Construction Employment Continues to Defy Higher Interest Rate Environment

Technician are install roof of new house. Technician are install roof of new house.

Both residential and nonresidential construction employment were up in June.

The Bureau of Labor Statistics (BLS) reported that nonfarm payrolls climbed by a seasonally adjusted 209,000 in June, falling below economists’ expectations. The unemployment rate fell to 3.6%, while the average hourly earnings rose 4.4% on a year-over-year (y/y) basis, up from 4.3% y/y in May.

Employment in construction was up 23,000 in June. Thus far this year, construction has added a monthly average of 15,000 jobs. In June, residential specialty trade contractors posted the largest monthly increase in employment (+10,000), followed by employment in heavy and civil engineering construction (+7,300), nonresidential building construction (+5,400) and residential building construction (+800).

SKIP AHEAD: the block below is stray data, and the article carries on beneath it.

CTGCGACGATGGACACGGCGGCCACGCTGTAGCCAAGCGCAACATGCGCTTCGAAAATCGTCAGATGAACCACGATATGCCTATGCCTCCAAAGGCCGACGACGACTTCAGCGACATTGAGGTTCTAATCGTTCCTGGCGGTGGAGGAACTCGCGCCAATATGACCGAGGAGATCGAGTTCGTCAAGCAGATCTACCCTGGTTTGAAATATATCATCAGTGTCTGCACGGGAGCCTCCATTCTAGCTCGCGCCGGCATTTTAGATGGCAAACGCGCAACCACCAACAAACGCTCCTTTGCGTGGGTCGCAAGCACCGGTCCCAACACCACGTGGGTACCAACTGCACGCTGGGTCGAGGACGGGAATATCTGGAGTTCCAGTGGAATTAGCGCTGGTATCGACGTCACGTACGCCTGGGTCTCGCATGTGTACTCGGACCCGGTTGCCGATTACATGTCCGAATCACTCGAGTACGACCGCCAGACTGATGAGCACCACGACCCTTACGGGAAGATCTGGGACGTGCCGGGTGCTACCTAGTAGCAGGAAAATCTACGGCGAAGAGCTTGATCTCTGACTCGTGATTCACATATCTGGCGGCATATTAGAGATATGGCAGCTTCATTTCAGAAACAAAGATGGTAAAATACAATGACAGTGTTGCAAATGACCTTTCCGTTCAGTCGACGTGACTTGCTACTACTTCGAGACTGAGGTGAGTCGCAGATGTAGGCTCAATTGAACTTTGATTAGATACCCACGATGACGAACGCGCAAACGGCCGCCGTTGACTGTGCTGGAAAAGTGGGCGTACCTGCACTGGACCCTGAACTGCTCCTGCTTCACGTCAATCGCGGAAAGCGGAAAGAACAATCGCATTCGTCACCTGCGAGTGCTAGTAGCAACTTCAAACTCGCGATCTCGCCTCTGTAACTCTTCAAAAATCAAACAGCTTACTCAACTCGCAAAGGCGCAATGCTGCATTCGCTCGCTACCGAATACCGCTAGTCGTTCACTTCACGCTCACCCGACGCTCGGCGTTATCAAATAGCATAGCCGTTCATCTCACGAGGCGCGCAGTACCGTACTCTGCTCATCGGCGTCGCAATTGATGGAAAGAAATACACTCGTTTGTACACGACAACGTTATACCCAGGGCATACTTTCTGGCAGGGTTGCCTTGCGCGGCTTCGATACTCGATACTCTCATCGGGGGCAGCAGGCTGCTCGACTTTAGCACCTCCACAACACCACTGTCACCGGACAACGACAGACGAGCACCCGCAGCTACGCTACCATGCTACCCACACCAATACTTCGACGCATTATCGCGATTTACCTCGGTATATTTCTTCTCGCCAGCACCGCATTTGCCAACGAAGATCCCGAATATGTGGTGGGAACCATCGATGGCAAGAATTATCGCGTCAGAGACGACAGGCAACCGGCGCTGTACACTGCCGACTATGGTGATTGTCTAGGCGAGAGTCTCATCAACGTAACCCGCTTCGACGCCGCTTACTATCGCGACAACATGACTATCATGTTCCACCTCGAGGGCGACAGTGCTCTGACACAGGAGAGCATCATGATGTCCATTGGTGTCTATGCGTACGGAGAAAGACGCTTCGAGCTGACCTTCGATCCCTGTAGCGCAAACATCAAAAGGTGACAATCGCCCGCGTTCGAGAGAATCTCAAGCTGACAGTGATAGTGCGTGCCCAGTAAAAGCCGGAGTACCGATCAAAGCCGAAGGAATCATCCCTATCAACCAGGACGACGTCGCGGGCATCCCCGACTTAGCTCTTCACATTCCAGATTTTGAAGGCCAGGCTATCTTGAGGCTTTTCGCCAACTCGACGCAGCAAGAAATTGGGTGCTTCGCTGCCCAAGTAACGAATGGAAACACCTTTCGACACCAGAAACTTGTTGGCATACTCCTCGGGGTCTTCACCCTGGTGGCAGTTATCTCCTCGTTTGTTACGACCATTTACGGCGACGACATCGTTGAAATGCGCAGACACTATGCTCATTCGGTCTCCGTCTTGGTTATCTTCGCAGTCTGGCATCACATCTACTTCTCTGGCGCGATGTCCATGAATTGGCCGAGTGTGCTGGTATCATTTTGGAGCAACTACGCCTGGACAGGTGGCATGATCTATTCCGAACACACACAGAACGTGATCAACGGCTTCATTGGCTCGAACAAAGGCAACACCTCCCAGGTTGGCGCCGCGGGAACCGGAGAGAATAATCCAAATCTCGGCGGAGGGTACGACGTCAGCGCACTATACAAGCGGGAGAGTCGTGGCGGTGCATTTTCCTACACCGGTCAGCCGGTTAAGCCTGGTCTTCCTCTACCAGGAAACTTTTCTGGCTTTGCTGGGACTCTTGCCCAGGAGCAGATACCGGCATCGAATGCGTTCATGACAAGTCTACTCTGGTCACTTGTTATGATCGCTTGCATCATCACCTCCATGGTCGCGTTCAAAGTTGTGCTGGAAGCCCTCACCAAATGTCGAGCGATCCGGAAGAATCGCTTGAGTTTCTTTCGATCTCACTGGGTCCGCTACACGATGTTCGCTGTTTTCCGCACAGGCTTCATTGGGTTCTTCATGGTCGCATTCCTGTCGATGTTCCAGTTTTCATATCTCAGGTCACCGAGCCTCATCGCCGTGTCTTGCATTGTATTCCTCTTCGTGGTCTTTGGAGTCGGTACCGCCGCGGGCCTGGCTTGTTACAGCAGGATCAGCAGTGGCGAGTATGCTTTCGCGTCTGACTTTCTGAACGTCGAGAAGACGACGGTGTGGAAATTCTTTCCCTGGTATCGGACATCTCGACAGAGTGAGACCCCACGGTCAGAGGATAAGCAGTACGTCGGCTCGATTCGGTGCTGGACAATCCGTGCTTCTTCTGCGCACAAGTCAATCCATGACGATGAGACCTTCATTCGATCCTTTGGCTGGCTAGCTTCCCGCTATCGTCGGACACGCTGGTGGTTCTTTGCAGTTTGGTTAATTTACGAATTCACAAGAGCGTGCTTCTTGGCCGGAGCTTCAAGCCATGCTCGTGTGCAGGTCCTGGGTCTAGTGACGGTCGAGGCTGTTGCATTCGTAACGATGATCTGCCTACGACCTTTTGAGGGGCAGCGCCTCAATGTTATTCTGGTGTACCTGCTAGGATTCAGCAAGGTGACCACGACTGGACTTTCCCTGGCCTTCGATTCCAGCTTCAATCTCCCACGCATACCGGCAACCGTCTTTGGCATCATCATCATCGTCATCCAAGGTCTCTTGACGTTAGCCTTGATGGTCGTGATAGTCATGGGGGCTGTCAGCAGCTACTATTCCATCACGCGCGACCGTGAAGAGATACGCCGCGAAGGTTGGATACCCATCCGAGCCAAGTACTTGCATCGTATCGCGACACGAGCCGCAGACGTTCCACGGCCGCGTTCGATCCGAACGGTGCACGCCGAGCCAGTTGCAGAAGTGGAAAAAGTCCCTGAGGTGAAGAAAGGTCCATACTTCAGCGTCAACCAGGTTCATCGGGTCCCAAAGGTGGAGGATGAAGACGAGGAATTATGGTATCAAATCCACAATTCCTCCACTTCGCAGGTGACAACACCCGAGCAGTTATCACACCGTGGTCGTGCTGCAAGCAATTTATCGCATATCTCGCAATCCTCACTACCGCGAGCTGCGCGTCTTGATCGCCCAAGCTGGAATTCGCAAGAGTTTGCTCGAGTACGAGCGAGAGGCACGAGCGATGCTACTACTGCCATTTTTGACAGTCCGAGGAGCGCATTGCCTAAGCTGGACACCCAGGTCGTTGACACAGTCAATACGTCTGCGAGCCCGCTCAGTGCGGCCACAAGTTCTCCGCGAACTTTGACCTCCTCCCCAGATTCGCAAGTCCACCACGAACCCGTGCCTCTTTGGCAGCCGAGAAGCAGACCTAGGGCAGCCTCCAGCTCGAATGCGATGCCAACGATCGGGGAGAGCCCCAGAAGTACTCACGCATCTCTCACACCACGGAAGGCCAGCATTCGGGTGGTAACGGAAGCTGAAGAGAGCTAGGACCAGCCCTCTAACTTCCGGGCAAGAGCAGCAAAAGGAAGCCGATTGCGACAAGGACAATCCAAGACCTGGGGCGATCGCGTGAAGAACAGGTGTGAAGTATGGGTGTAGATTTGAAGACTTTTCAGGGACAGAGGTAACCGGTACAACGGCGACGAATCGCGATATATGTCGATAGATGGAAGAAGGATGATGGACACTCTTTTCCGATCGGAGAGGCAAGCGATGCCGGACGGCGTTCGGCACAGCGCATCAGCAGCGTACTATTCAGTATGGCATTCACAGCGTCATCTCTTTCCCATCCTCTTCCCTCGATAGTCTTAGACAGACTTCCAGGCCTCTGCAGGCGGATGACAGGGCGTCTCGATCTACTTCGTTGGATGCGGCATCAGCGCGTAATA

The consecutive monthly increase in residential building construction employment is an indication that single family home construction might be past the trough of the cycle and could show improvement in the second half of the year. The BLS report also shows that the average hourly earnings in construction were up 4.7% y/y in June, slightly faster than the pace for the overall economy. Significant pressure on construction wages should be expected over the next few months, as construction labor remains in short supply and job openings continue to ramp up.

Employment in construction was up 2.8% year-over-year in the first half of 2023, defying the higher interest rate environment. The BLS U.S. jobs report is still in line with another Federal Reserve rate hike at the July meeting. Higher interest rates for a longer period and tighter lending standards do not bode well for construction starts and employment over the next 12 months. In particular, commercial and income-property construction starts will be hardest hit.